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PHRP : Osong Public Health and Research Perspectives

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Review Article
Scrutiny of COVID-19 response strategies among severely affected European nations
Shine Stephen, Alwin Issac, Rakesh Vadakkethil Radhakrishnan, Jaison Jacob, VR Vijay, Sam Jose, SM Azhar, Anoop S. Nair, Nadiya Krishnan, Rakesh Sharma, Manju Dhandapani
Osong Public Health Res Perspect. 2021;12(4):203-214.   Published online July 29, 2021
DOI: https://doi.org/10.24171/j.phrp.2021.0068
  • 6,609 View
  • 110 Download
  • 3 Citations
Graphical AbstractGraphical Abstract AbstractAbstract PDF
Although the health care systems in Europe are considered the global benchmark, European nations were severely affected by the coronavirus disease 2019 (COVID-19) pandemic. This manuscript aimed to examine the strategies implemented to combat the COVID-19 pandemic by France, the United Kingdom, Spain, Italy, Germany, and Russia and their outcomes in terms of the number of cases, testing, and deaths. This is the first review of its kind that extensively analyzes the preparedness, mitigation, and response strategies against the COVID-19 pandemic adopted by these nations. This paper further suggests a strategic preparedness model for future pandemics. From the analysis, we found that a decentralized approach, prompt decision-making and timely execution, coordination between local health authorities, and public participation in the implementation of strategies could substantially reduce the case fatality rate. Nations with a high percentage of gross domestic product invested in the health sector, as well as more nurses, physicians, hospital beds, intensive care unit beds, and ventilators, better managed the pandemic. Instead, nations that postponed their pandemic response by delaying tracking, tracing, testing, quarantine, and lockdown were badly affected. The lessons learned from the present pandemic could be used as a guide to prepare for further pandemics.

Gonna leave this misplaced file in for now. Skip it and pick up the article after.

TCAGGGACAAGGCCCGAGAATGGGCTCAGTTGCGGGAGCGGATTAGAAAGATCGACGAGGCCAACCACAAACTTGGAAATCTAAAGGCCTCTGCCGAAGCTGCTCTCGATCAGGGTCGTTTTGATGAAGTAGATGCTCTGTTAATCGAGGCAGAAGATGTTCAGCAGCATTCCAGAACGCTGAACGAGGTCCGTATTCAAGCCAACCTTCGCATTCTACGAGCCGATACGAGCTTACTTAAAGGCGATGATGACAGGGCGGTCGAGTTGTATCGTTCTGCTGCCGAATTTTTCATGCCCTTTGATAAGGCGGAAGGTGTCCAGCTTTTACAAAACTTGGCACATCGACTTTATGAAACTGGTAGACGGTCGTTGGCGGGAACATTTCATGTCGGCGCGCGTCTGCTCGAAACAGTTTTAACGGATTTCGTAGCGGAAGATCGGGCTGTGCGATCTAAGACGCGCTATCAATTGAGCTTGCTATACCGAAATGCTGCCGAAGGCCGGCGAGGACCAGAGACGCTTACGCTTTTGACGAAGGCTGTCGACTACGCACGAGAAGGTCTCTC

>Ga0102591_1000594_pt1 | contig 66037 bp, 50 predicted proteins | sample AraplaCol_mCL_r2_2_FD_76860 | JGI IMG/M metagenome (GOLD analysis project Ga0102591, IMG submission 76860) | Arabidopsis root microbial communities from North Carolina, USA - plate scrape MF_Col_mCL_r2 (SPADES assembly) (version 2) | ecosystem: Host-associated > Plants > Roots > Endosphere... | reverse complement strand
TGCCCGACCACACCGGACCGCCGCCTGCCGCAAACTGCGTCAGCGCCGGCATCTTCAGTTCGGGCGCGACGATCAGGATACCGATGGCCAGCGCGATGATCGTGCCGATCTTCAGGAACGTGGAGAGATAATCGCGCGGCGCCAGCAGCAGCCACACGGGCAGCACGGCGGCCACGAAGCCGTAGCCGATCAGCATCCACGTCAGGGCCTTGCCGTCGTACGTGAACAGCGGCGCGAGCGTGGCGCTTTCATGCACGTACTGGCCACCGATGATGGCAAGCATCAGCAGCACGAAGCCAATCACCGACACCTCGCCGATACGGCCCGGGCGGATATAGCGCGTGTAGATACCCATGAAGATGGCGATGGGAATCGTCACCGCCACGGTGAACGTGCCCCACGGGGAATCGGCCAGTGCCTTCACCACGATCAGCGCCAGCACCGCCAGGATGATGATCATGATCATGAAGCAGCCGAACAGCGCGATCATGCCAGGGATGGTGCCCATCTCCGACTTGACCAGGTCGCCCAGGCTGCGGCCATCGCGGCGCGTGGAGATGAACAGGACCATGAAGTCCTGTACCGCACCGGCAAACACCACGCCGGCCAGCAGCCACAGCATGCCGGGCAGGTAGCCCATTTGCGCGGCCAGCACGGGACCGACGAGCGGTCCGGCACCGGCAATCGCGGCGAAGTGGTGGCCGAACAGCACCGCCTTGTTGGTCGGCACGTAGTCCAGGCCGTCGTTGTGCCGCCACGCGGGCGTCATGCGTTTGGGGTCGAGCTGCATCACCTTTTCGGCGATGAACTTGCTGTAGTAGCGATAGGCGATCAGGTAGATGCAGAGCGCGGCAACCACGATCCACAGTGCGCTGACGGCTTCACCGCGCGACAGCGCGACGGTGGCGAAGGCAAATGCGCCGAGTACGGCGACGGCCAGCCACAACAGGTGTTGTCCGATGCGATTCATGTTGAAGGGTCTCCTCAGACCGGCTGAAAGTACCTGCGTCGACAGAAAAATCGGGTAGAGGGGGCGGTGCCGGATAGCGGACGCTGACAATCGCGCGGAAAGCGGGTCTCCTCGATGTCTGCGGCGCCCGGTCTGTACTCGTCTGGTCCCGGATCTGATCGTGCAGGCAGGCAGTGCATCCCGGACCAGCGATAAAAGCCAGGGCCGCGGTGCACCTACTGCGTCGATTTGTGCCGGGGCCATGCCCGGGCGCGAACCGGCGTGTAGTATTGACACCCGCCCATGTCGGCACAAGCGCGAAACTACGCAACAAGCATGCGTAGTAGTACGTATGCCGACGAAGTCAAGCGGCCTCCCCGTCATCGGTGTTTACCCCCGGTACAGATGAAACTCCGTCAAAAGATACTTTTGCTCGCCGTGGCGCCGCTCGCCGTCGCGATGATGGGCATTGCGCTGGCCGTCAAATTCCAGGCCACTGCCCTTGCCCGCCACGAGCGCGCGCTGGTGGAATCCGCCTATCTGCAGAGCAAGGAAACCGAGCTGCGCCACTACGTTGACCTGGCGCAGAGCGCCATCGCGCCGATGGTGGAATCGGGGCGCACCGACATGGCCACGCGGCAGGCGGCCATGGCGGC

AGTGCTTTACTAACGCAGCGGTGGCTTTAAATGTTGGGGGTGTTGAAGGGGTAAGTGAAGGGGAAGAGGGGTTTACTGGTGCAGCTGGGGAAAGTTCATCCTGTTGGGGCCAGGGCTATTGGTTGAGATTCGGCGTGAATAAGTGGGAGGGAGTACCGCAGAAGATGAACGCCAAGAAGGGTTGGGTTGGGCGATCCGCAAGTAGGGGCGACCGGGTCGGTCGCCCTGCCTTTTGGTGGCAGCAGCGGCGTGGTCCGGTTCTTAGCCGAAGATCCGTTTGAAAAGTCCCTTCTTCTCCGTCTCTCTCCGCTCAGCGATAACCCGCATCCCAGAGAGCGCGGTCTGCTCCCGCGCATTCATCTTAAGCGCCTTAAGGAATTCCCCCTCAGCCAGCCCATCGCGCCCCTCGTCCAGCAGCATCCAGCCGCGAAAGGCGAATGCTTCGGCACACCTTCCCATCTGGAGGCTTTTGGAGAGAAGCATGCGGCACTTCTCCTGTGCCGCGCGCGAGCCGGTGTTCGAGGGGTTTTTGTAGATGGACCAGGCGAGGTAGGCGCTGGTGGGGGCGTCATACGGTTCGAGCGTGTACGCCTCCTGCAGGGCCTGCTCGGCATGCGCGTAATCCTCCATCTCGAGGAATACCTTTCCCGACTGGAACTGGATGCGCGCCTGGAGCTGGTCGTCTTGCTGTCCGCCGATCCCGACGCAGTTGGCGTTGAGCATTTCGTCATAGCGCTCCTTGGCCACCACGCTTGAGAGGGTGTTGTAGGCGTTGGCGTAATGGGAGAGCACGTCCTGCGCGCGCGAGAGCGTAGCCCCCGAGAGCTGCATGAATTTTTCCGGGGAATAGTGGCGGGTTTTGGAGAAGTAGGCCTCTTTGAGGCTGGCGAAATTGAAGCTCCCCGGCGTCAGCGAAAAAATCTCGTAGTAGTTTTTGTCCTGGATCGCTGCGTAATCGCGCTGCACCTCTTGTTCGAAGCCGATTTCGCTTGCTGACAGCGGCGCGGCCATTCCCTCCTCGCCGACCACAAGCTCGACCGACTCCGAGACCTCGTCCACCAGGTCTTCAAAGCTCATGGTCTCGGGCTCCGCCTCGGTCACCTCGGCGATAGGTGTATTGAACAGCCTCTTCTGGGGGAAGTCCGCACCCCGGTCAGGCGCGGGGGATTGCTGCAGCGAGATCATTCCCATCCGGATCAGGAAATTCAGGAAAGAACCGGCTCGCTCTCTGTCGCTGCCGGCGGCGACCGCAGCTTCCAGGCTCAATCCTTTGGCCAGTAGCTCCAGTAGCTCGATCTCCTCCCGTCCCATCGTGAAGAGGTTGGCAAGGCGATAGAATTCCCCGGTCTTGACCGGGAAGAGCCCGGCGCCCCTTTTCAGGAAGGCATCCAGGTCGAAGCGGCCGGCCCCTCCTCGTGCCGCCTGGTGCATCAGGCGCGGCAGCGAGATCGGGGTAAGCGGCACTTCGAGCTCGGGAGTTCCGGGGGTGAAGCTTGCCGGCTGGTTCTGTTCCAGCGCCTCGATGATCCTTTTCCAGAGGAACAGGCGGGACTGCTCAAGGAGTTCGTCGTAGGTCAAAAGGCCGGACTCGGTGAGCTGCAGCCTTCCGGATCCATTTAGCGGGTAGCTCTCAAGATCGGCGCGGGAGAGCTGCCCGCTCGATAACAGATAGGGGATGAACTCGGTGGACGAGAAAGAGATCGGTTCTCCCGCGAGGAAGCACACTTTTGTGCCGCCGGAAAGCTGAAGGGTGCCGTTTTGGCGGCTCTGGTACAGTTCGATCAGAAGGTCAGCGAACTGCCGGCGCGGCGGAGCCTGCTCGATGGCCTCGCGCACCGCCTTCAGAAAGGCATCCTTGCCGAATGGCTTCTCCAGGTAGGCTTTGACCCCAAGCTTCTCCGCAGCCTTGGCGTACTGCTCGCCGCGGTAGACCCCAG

Original Articles
Factors Influencing Exposure to Secondhand Smoke: Passive Inhalation in Student Nurses
Sun-A Park, Do-Hoon Lee, Hee-Su Lim
Osong Public Health Res Perspect. 2019;10(2):78-84.   Published online April 30, 2019
DOI: https://doi.org/10.24171/j.phrp.2019.10.2.06
  • 2,318 View
  • 30 Download
AbstractAbstract PDF
Objectives

To examine the factors affecting passive exposure to secondhand smoke (SHS) in non-smoking student nurses.

Methods

A cross-sectional study was performed in 196 college students who had not smoked cigarettes in the past 12 months. Urinary cotinine levels were examined to identify exposure to SHS, and social factors were identified that influenced exposure to SHS, including requests that smokers extinguish cigarettes. Logistic regression analysis was used to predict the factors influencing SHS.

Results

Urinary cotinine measurements showed that 32 students (16.3%) were exposed to SHS. Risk factors that increased exposure to SHS affected 80 students (40.8%) in the previous 7 days. Students who were exposed to SHS were 4.45-times more likely to have increased urinary cotinine levels than those who were not exposed. Students who asked others to extinguish their cigarettes were 0.34 times less likely to test positive than those who did not.

Conclusion

Urinary cotinine was a useful biomarker for identifying exposure to SHS, with respect to the influence of demographic, health-related, and smoking-related factors. In non-smoking nursing students, avoiding exposure to SHS was attributed to self-assertive behavior by requesting smokers to extinguish cigarettes.

A Preliminary Study to Determine Comprehensive Research and Development Plans for Promoting Mental Health Services
Chul Eung Kim, Young-Mi Ko, Sang-Uk Lee, SungKu Choi, Kiwan Han, Se Jin Park, MinKyung Jo, Yu Kyong Park, Hye Young Lee, Subin Park
Osong Public Health Res Perspect. 2018;9(6):314-324.   Published online December 31, 2018
DOI: https://doi.org/10.24171/j.phrp.2018.9.6.05
  • 4,079 View
  • 56 Download
AbstractAbstract PDF
Objectives

The aim of this study was to analyze research and development projects in mental health services in Korea, using priority evaluation of mental health promotion policies to determine direction of the service.

Methods